Thankfulness Week, Day 4: The L Word

In one of the myriad audiobooks my boys have been ingesting over the last months, there is a recurring joke about the “L word.” As in, a kid who refuses to say he “loves” something, because, apparently, “love is for girls.” (This enraged me the first time I heard it, too. But the stories never let it just stay there.)

My boys now tease each other when one of them says the L word, but it is in good fun. And thankfully, the thing about it only being for girls seems to have gone in one ear and out the other.

My eldest, now from the height of his six years, has never been a snuggly type, not even when he was tiny. But he does, from time to time say, “I love you, Mamacakes.” Never in earshot of others, so I have no one to confirm he does this, but I L-word that little intimacy so much.

So imagine my surprise when I went to his class on Thanksgiving Day to do a craft and tell a story, and when I stood up in front of the class to begin, he heckled me! That scalawag! There was so much noise in that first moment that I almost didn’t understand what he said. As the din died down, he heckled me again with a glorious, impish grin. “L word!” he shouted.

I had no idea how to respond without embarrassing him, so I just nodded, and said, “Thank you, Mr. Fields.” It was our little secret.

My youngest scalawag is a snugglepuss. Several times a day, he will call out to me. “Mom? Mom? Mom?” Me, every time falling in the trap, will respond somewhat urgently. His urgent message is always, “I love you.”

Yeah, we’re ooey gooey like that.

But let me introduce you to the reason why we are like that:

This human, seen here wearing his birthday shirt that you and I wrapped together so carefully using the furoshiki method a few weeks ago, is the reason we all talk so liberally about the “L word.”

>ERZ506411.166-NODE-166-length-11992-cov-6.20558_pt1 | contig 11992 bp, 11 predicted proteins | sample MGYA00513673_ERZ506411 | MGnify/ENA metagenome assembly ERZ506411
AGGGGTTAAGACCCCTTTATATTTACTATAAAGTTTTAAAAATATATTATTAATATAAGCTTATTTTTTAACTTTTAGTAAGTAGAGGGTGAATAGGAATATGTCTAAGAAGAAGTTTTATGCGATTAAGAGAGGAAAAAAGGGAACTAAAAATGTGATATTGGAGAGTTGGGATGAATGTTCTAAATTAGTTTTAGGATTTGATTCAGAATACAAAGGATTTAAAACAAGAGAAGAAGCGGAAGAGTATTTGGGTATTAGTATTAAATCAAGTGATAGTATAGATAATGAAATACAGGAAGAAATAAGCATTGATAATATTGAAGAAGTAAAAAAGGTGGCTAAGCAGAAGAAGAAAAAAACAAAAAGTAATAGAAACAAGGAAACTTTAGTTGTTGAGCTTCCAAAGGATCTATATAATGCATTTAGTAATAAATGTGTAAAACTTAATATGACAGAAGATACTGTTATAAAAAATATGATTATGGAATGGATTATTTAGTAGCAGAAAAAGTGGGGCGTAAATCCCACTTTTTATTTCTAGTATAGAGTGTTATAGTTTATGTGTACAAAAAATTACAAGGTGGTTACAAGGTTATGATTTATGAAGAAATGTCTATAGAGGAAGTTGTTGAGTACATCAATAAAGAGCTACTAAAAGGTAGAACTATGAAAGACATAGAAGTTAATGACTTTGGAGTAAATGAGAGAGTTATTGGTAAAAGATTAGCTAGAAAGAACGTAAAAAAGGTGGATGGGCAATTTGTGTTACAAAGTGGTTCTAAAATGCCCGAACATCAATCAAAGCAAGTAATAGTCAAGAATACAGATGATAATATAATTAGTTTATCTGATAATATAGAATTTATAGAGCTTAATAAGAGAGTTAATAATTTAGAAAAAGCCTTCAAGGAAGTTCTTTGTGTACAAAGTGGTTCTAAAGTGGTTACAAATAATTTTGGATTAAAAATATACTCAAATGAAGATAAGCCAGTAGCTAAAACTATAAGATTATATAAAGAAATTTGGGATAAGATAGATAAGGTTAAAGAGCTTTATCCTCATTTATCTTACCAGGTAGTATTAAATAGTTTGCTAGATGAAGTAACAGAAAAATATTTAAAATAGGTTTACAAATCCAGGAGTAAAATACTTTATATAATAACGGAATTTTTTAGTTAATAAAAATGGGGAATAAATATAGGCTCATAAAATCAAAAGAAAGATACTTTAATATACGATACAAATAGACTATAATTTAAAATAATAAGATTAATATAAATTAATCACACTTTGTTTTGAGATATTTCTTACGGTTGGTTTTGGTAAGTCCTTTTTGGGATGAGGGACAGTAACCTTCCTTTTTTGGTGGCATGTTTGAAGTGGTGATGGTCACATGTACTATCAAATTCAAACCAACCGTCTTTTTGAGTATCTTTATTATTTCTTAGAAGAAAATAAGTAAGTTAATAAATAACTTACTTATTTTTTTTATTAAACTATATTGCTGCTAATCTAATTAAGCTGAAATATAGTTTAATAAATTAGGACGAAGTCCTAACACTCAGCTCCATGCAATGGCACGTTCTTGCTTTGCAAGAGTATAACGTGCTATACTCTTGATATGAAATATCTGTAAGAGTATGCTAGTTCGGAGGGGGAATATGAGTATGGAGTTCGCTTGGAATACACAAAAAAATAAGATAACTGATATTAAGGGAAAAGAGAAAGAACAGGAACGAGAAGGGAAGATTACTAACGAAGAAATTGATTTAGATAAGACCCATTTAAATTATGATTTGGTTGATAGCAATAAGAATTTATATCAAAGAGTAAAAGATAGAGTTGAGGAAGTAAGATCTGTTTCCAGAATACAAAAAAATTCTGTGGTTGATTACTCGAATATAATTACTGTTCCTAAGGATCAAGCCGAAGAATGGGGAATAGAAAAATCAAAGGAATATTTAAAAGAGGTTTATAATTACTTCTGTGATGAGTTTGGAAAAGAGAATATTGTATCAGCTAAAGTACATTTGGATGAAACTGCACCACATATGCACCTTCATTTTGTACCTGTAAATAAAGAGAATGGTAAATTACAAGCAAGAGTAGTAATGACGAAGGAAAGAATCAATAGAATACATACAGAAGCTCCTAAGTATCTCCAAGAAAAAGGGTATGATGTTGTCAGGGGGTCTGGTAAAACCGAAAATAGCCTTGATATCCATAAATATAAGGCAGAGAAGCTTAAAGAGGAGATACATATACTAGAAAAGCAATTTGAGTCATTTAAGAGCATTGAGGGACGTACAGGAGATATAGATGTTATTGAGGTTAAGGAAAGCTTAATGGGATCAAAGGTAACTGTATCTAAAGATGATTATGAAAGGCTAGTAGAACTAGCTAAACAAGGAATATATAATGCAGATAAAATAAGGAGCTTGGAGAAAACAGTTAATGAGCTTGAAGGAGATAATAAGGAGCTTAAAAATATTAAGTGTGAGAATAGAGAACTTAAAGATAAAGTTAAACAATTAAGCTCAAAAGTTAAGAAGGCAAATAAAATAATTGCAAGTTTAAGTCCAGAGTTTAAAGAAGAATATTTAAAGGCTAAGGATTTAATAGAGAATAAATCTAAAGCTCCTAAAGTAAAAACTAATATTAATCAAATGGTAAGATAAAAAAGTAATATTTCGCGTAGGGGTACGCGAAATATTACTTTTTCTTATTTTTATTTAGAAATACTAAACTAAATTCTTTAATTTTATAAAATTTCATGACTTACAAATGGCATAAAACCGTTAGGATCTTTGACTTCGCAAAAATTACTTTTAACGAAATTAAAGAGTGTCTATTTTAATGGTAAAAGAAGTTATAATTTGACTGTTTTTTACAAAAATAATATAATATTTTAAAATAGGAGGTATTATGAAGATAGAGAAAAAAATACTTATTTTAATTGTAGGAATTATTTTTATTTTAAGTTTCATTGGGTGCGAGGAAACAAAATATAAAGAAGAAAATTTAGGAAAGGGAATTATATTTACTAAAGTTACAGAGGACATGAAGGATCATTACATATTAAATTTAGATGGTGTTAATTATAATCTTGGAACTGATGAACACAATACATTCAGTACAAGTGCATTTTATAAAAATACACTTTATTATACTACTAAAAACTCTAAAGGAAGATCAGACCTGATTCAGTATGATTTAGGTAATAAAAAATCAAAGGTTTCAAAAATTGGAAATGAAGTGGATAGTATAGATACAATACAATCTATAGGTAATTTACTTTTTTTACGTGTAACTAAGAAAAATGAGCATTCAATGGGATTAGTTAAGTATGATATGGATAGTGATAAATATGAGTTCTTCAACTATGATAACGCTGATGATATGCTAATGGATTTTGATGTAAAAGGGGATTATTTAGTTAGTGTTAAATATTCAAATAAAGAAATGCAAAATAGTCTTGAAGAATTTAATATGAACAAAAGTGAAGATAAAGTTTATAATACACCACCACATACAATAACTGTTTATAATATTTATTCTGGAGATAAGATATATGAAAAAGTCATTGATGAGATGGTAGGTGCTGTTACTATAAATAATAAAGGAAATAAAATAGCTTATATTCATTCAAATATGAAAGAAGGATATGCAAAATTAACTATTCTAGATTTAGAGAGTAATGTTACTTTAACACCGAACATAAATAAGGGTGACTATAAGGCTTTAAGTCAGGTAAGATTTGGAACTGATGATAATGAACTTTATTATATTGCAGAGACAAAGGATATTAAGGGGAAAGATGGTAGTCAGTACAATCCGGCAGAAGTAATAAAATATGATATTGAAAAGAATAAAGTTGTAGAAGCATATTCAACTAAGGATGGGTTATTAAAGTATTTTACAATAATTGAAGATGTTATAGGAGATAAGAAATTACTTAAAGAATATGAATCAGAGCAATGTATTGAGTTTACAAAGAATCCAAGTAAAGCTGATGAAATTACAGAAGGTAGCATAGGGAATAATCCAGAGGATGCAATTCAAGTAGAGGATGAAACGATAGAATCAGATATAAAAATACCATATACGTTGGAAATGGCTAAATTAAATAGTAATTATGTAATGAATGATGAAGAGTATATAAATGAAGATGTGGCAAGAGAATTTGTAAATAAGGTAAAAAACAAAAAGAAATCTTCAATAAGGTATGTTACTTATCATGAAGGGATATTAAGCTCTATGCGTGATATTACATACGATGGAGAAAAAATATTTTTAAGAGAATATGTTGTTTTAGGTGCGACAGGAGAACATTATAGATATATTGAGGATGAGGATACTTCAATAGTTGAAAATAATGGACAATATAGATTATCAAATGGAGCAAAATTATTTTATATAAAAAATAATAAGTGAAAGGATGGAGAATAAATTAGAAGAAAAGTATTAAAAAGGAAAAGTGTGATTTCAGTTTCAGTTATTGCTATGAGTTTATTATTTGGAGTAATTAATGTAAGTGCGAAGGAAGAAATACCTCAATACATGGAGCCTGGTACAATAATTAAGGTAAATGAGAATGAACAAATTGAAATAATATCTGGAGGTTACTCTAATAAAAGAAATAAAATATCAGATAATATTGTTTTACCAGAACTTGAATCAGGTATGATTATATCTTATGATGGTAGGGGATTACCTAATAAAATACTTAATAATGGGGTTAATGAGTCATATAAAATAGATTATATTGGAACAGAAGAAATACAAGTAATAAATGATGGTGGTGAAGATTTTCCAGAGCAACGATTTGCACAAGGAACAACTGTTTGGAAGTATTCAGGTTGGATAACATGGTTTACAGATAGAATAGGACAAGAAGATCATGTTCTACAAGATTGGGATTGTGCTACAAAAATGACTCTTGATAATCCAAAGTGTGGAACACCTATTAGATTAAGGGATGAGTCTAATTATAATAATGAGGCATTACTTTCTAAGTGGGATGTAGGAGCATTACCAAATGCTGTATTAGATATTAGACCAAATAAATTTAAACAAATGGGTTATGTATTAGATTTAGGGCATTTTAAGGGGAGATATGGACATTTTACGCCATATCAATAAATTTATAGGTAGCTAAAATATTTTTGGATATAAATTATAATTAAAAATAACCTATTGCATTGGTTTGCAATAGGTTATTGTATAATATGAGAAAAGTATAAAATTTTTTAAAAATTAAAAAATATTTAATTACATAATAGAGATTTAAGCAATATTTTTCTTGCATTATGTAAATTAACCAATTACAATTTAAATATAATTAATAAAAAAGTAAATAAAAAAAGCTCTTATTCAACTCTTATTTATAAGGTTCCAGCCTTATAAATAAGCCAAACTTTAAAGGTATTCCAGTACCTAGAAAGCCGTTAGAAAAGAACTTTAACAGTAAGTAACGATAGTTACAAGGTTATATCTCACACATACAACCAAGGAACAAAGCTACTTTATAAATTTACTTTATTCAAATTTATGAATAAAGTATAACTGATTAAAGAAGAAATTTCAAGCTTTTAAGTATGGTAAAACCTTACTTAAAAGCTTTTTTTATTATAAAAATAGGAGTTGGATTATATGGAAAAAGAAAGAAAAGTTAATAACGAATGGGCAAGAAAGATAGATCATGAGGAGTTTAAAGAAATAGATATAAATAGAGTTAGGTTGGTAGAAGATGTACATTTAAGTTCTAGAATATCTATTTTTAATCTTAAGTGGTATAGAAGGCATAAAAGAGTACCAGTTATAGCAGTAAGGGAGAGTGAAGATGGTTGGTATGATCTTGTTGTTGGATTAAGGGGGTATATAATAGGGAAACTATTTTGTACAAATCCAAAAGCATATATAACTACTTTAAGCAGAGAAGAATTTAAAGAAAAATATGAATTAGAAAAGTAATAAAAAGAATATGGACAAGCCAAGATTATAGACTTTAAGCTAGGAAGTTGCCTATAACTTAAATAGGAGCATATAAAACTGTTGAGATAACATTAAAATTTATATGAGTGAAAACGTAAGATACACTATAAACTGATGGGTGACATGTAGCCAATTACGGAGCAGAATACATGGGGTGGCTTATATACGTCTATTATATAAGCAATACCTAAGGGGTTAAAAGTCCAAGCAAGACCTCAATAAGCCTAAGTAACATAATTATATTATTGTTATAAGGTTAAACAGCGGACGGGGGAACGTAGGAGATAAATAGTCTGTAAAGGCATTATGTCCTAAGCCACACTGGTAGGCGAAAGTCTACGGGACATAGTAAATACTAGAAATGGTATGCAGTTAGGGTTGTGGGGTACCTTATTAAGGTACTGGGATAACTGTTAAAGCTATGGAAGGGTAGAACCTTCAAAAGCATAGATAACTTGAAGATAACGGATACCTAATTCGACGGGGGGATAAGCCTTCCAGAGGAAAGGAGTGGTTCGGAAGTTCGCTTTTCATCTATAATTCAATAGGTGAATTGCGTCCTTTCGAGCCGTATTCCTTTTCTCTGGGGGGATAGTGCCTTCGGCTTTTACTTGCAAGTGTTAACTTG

He has many names in our house. I call him Mr. Shoosh, or, at times, just Shoosh. I think it comes from our first year of being married and we called each other chouchou, which is a sweet little name in French to denote one’s favorite person. It got shortened to Shoosh and has stuck. I still call him Chéri (my dear) in more public settings. Sometimes I will call him my love. The name he gets called most often, though, is Dada.

This gentleman right here is the reason why my family loves to use the L word. You see, when one of the boys does something whacky, instead of saying, “What are you doing?”, he says, laughing, “I love you.” When my littlest scalawag put his clothes on backwards (this is systematic when this child dresses himself!) Shoosh will say, “I love you,” as he helps him flip his t-shirt around.

When the big scalawag will build a Lego vehicle and want to show it off, Shoosh’s first comment is never, “wow, what a cool Lego vehicle,” it is always, “I love you.”

It is Shoosh, now my indulgent husband, who twenty-five years ago when I met him, marked my soul by saying about nearly everything, “c’est beau”…meaning, “It’s lovely,” or “It’s nice…” He started nearly all of his sentences with, “It’s nice that you like scrambled eggs for breakfast.” or “It’s lovely to walk to town instead of taking the bus.”

I had never met someone with such an innocent enthusiasm. It made me feel like everything I said was interesting. The amazing thing is that he isn’t just like that with me. He is like that with everyone. I’m just the lucky girl who he comes home to at night.

And, by extension, my boys are the lucky fellas he comes home to every night, and who get to hear, before hearing anything else about how cool their drawing is, or how great it is that the little fella dressed himself, they get to hear, “I love you.”

So, to round out my Thankfulness Week, I am going to get a little mushy and say that I am thankful for my very own ambulant L word.

Published by Lily Fields

I am passionate about contentment. This is a challenge, because I am equally passionate about progress. I get up at 4:00AM to chip away at a solution to this monolithic problem: how to make progress on my contentment. Born and raised in the USA, I married a French philosophy teacher in 1999. We have lived in France since 2007. We stayed young and carefree until life threw us two curveballs in the form of little humans one after another in 2015 and 2017 respectively. Now I am a slightly older, slightly more exhausted version of myself, but with mystery stains on my walls and a never-ending pile of laundry.

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